And that was pretty much that, forever. Point made.




Surely a better tactic would have been a 'get together' with a group of his peers
and classmates including the 'victim/s' and to make an apology for his behaviour,
reasons for why he felt the need to bully/humiliate, discuss the results of
his actions on his victim/s. More of a 'humbling experience' of himself before his
peers rather than an attempt at humiliation in front of 'random strangers??'


Even if I didn't know you were a woman, that would be a giveaway. Guys don't do that sort of thing. You might drag me there, but I'd have had my way with every kid there eventually to make up for it. Nor could you have made me apologize, nor explain anything. I'd have stonewalled you.

And any attempt to force me to - that would also be bullying.



posted on Oct, 5 2013 @ 07:01 AM
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eletheia

doobydoll

eletheia



Does it surprise me that the boy is a bully?? No because his father

is a BULLY

You could not have got a firmer parent than me, and YES he should have

been punished, but in a manner that would go in some way to recompense

the victim of his bullying.

Not as the father was doing being the 'bigger' bully. The example the

father is setting is that the boy will now wait till he is bigger and stronger than

his father and he can then proceed to bully him!

You don't know that.

The kid could be bullying for any reason, it could be that he got in with the wrong kids and learned it from them, mimicked their behaviour to 'fit in' or impress them. Maybe this kid is an angel at home and only misbehaves at school/with friends, I know some kids who are exactly like this.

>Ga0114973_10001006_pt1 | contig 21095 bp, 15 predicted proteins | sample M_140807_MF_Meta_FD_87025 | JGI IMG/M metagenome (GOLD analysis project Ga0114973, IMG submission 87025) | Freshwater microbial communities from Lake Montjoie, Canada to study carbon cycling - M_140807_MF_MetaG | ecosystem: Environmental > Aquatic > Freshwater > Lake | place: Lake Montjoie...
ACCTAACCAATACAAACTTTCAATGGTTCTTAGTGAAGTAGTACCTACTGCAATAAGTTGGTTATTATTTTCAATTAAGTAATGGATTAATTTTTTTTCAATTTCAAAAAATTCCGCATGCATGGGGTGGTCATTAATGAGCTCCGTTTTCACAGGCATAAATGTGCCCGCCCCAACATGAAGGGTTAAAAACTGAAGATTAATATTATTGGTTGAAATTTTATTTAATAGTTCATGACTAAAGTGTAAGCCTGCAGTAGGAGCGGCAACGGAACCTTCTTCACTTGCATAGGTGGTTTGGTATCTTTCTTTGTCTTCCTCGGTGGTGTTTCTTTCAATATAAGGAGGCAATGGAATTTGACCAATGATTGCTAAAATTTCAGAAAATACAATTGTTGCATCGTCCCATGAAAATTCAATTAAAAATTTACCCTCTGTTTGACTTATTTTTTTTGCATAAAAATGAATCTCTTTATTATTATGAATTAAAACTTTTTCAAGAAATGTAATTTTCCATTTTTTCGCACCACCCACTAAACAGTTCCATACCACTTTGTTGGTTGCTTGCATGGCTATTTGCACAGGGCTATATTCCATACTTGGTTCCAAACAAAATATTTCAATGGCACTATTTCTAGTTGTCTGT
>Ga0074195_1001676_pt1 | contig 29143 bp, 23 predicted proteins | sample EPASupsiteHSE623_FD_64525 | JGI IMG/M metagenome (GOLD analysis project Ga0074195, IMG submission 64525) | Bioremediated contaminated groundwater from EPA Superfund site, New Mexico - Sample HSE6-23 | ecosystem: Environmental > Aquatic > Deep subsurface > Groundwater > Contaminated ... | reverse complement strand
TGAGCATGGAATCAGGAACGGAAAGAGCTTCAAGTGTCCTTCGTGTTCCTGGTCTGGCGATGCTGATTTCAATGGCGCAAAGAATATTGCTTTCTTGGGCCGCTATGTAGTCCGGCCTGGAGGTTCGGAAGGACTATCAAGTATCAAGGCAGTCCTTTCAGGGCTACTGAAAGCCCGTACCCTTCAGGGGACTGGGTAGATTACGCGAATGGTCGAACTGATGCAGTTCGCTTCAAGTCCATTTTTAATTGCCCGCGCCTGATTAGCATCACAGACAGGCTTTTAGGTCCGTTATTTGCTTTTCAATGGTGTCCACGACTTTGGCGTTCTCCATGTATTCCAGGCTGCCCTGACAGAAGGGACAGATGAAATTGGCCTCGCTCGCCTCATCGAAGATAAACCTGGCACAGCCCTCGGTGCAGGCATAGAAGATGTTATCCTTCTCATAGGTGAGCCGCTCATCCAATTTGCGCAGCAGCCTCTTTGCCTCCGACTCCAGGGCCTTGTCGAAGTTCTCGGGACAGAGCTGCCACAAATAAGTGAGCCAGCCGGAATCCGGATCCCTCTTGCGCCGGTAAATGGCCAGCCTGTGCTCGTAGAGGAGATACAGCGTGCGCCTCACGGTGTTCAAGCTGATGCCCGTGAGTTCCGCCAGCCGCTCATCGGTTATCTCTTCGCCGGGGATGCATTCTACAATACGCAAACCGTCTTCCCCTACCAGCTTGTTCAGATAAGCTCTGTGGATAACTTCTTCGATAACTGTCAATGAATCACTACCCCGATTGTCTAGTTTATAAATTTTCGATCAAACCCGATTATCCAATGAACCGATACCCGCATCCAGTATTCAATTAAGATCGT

But I'm betting this kid will think twice about bullying again.




Punishment should fit the crime and teach the perpetrator the error of their
ways?

How will this do so? the boy holds up a sign on a highway for random adults to
view the majority probably unaware who he is or even caring!

Surely a better tactic would have been a 'get together' with a group of his peers
and classmates including the 'victim/s' and to make an apology for his behaviour,
reasons for why he felt the need to bully/humiliate, discuss the results of
his actions on his victim/s. More of a 'humbling experience' of himself before his
peers rather than an attempt at humiliation in front of 'random strangers??'

As for 'thinking twice' about bulling again ... he will just become more adept